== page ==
Social media marketing may be a mainstream practice, but only 23 percent of businesses with social campaigns in place are satisfied with their social measurements. At last week’s SES New York, insiders from the Google Analytics team shared insights with attendees on how the new social marketing metrics can help them understand the bottom-line benefits of their social strategies and invest in social content accordingly.

To start, Google reminded marketers that “social for social’s sake” is not a valid reason to pour money into the channel. While social media is a competitive must, marketers need to invest strategically according to which channels and shared content drives the best results for them. As Avinash Kaushik, Google’s digital marketing evangelist, said in his keynote, social marketing can’t be “faith-based.” The channel has to prove its economic value to brands. 

“Investment in social marketing can’t be faith based. It must be rooted in understanding of the economic value.”

Of course, there are some common problems encountered when marketers try to determine the impact of social media return on investment. Phil Mui, group product manager at Google Analytics, identified three major challenges associated with measuring social media:

1. Social often has an upper-funnel impact, and upper-funnel impact is always trickier to measure.

2. Social data silos are hard to aggregate and compare. Marketers presumably have campaigns in place for Facebook , Google+, Twitter and more. Each of these platforms counts as a silo, but then there is also the matter of breaking down social audiences according to age, gender, regions, etc. per platform and across platforms.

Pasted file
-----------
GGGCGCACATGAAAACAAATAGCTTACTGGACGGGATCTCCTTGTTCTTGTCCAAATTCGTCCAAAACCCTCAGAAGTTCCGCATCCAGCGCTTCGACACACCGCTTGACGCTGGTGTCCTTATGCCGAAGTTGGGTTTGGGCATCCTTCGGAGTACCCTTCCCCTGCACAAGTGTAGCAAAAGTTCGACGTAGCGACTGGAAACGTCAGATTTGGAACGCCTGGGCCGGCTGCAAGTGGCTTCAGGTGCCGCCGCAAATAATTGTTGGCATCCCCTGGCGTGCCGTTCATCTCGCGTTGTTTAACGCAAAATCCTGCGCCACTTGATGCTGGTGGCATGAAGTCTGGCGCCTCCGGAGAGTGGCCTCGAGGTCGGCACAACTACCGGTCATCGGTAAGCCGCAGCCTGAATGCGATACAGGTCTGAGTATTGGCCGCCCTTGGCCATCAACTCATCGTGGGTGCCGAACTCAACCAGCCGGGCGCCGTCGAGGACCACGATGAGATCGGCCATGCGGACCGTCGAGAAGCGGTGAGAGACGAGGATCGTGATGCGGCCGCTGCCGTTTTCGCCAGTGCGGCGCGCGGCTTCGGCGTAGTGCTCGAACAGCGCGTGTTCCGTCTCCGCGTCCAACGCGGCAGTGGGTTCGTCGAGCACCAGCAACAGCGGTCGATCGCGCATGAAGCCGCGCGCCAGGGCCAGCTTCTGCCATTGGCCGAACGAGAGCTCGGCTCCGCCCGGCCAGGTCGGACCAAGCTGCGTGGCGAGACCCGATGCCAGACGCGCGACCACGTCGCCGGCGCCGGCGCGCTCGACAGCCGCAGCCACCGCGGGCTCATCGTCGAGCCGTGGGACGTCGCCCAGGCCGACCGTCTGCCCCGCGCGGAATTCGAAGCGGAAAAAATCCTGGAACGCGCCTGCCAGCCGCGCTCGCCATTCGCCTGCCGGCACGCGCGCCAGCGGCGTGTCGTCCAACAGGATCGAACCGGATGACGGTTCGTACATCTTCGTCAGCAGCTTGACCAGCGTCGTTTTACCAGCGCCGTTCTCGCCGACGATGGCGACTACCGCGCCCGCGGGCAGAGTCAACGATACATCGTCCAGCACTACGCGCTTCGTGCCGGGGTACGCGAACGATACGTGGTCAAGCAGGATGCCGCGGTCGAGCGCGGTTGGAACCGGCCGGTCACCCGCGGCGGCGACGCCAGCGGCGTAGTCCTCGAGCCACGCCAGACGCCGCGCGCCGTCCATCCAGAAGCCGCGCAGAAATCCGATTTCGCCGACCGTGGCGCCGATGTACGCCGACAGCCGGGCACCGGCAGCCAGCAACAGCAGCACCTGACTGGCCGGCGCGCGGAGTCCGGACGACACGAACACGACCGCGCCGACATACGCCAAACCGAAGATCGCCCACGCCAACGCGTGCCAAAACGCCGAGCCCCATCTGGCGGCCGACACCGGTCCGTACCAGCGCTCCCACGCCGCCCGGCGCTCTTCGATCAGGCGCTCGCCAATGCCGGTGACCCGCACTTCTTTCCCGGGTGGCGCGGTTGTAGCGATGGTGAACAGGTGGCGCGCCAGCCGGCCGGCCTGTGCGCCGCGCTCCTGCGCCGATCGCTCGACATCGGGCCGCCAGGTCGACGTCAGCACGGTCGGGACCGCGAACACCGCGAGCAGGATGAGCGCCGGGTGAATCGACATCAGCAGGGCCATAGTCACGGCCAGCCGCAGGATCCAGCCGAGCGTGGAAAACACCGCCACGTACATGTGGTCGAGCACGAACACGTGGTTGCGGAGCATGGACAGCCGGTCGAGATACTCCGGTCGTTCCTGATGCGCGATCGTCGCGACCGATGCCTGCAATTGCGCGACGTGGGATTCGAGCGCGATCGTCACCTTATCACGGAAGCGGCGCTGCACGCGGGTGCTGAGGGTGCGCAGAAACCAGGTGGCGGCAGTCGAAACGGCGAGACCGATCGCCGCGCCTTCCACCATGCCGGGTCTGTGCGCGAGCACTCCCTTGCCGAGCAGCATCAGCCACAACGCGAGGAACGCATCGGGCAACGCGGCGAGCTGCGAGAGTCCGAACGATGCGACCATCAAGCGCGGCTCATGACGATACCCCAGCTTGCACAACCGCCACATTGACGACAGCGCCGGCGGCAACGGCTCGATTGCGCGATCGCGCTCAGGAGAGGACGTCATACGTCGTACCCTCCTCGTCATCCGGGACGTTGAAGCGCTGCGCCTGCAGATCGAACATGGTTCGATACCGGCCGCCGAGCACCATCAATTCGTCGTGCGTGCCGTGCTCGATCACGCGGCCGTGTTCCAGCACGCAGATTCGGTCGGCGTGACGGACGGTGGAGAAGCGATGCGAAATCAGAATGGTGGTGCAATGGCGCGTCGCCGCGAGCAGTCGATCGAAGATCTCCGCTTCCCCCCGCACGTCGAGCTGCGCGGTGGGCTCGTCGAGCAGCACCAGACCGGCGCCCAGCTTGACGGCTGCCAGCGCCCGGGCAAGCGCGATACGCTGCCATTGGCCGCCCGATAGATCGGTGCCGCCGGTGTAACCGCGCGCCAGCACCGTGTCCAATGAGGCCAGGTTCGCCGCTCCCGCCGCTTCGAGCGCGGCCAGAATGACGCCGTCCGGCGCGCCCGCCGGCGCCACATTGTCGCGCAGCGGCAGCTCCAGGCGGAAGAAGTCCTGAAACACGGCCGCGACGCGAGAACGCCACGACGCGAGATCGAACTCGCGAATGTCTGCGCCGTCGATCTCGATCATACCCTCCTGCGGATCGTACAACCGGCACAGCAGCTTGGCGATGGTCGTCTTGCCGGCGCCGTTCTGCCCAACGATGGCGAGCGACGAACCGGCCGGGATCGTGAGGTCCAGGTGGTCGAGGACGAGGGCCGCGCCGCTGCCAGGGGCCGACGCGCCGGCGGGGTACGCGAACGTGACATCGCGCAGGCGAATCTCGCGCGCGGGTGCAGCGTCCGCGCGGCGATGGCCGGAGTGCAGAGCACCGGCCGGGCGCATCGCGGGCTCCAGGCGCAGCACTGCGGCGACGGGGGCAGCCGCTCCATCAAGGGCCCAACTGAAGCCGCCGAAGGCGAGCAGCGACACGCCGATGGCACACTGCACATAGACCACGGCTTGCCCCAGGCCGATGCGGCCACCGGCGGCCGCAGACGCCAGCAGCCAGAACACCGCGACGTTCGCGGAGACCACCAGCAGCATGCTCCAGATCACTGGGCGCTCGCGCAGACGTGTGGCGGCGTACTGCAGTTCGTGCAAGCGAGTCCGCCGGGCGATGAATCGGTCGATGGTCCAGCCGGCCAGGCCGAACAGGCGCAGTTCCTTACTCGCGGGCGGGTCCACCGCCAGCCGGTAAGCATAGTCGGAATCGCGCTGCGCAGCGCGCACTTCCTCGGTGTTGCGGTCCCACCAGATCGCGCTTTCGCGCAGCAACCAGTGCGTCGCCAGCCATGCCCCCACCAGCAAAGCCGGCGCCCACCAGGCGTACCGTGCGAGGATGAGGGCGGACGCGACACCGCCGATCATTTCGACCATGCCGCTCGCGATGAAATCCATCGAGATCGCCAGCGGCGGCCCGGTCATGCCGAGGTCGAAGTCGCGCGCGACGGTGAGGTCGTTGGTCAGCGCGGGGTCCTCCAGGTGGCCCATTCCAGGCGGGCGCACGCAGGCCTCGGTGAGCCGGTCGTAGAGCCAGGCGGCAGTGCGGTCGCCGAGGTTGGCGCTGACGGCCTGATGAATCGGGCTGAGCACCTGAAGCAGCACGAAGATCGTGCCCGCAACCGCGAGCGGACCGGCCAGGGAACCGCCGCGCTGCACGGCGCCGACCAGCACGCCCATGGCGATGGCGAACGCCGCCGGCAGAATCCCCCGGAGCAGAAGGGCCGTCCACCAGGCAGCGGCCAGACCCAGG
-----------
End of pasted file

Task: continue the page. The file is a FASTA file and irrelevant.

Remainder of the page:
3. Off-site engagement is hard to identify and measure.

Mui offered insights on four key goals social marketers should be aiming toward – and four solutions offered by the new Google Analytics social reports that can help businesses boost their bottom lines.


“What are the relevant conversations happening in social?” Mui urged marketers to ask themselves. 

SES New York 2012 Google Analytics Ripples

Ilya Grigorik, software engineering manager at Google Analytics, was also present at the SES panel, and he offered attendees an inside look at how the soon-to-be rolled out social metrics features handle off-site activity reports. At present, high-level off-site data is only available for Google+ interactions.

Under the Activities Stream, marketers can monitor Events or Conversations. Events will show when a +1 happens, and the Conversations tab will open Google’s Ripple visualization. This serves as an interactive graphic of the shares for a brand’s website content (and/or content shared exclusively on Google+) on Google’s social network. The data allows businesses to quickly identify their top content as well as find the key industry players who engage them on the web.

Using this information, marketers can get a sense of which custom content is the most successful on Google’s network and share more of the same. They can also try understand the context of shares to discern where ongoing content marketing campaigns can answer users’ questions. Moreover, insights on who is frequently sharing brand content will help marketers ensure they reach the right social audiences and highlight opportunities to develop brand advocates.

Again, Mui was quick to clarify that Ripple visualization is only available for Google+ information as the company doesn’t have access to this type of data for other social networks.